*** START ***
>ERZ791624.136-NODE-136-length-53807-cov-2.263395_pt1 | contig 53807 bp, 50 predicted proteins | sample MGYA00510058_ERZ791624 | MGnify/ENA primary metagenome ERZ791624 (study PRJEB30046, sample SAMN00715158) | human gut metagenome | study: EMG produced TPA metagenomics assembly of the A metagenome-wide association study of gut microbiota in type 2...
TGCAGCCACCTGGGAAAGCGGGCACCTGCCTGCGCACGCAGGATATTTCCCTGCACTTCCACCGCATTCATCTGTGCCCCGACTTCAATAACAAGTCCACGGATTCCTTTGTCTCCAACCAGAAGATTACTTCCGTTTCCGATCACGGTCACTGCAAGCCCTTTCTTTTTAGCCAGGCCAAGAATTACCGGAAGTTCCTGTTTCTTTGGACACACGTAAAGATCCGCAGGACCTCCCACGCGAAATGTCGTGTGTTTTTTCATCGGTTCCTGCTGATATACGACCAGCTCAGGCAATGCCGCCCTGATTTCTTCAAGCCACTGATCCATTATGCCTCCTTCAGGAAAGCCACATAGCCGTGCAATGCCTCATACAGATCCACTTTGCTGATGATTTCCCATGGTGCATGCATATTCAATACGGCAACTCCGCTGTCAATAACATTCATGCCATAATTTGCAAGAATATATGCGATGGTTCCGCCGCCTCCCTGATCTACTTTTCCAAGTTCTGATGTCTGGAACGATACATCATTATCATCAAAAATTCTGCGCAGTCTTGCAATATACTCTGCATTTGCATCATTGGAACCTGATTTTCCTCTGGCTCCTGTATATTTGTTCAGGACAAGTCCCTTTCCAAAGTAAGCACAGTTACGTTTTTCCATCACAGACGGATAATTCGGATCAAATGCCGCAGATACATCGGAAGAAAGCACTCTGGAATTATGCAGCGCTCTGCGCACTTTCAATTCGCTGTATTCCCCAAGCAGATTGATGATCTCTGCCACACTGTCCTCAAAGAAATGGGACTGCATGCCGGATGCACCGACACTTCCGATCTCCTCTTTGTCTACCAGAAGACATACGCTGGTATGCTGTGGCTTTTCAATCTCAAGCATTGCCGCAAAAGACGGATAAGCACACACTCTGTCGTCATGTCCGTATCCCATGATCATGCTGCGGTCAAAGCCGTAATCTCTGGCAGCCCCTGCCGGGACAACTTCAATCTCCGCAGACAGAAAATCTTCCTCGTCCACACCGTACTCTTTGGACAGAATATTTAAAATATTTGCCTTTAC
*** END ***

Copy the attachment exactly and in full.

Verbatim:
>ERZ791624.136-NODE-136-length-53807-cov-2.263395_pt1 | contig 53807 bp, 50 predicted proteins | sample MGYA00510058_ERZ791624 | MGnify/ENA primary metagenome ERZ791624 (study PRJEB30046, sample SAMN00715158) | human gut metagenome | study: EMG produced TPA metagenomics assembly of the A metagenome-wide association study of gut microbiota in type 2...
TGCAGCCACCTGGGAAAGCGGGCACCTGCCTGCGCACGCAGGATATTTCCCTGCACTTCCACCGCATTCATCTGTGCCCCGACTTCAATAACAAGTCCACGGATTCCTTTGTCTCCAACCAGAAGATTACTTCCGTTTCCGATCACGGTCACTGCAAGCCCTTTCTTTTTAGCCAGGCCAAGAATTACCGGAAGTTCCTGTTTCTTTGGACACACGTAAAGATCCGCAGGACCTCCCACGCGAAATGTCGTGTGTTTTTTCATCGGTTCCTGCTGATATACGACCAGCTCAGGCAATGCCGCCCTGATTTCTTCAAGCCACTGATCCATTATGCCTCCTTCAGGAAAGCCACATAGCCGTGCAATGCCTCATACAGATCCACTTTGCTGATGATTTCCCATGGTGCATGCATATTCAATACGGCAACTCCGCTGTCAATAACATTCATGCCATAATTTGCAAGAATATATGCGATGGTTCCGCCGCCTCCCTGATCTACTTTTCCAAGTTCTGATGTCTGGAACGATACATCATTATCATCAAAAATTCTGCGCAGTCTTGCAATATACTCTGCATTTGCATCATTGGAACCTGATTTTCCTCTGGCTCCTGTATATTTGTTCAGGACAAGTCCCTTTCCAAAGTAAGCACAGTTACGTTTTTCCATCACAGACGGATAATTCGGATCAAATGCCGCAGATACATCGGAAGAAAGCACTCTGGAATTATGCAGCGCTCTGCGCACTTTCAATTCGCTGTATTCCCCAAGCAGATTGATGATCTCTGCCACACTGTCCTCAAAGAAATGGGACTGCATGCCGGATGCACCGACACTTCCGATCTCCTCTTTGTCTACCAGAAGACATACGCTGGTATGCTGTGGCTTTTCAATCTCAAGCATTGCCGCAAAAGACGGATAAGCACACACTCTGTCGTCATGTCCGTATCCCATGATCATGCTGCGGTCAAAGCCGTAATCTCTGGCAGCCCCTGCCGGGACAACTTCAATCTCCGCAGACAGAAAATCTTCCTCGTCCACACCGTACTCTTTGGACAGAATATTTAAAATATTTGCCTTTAC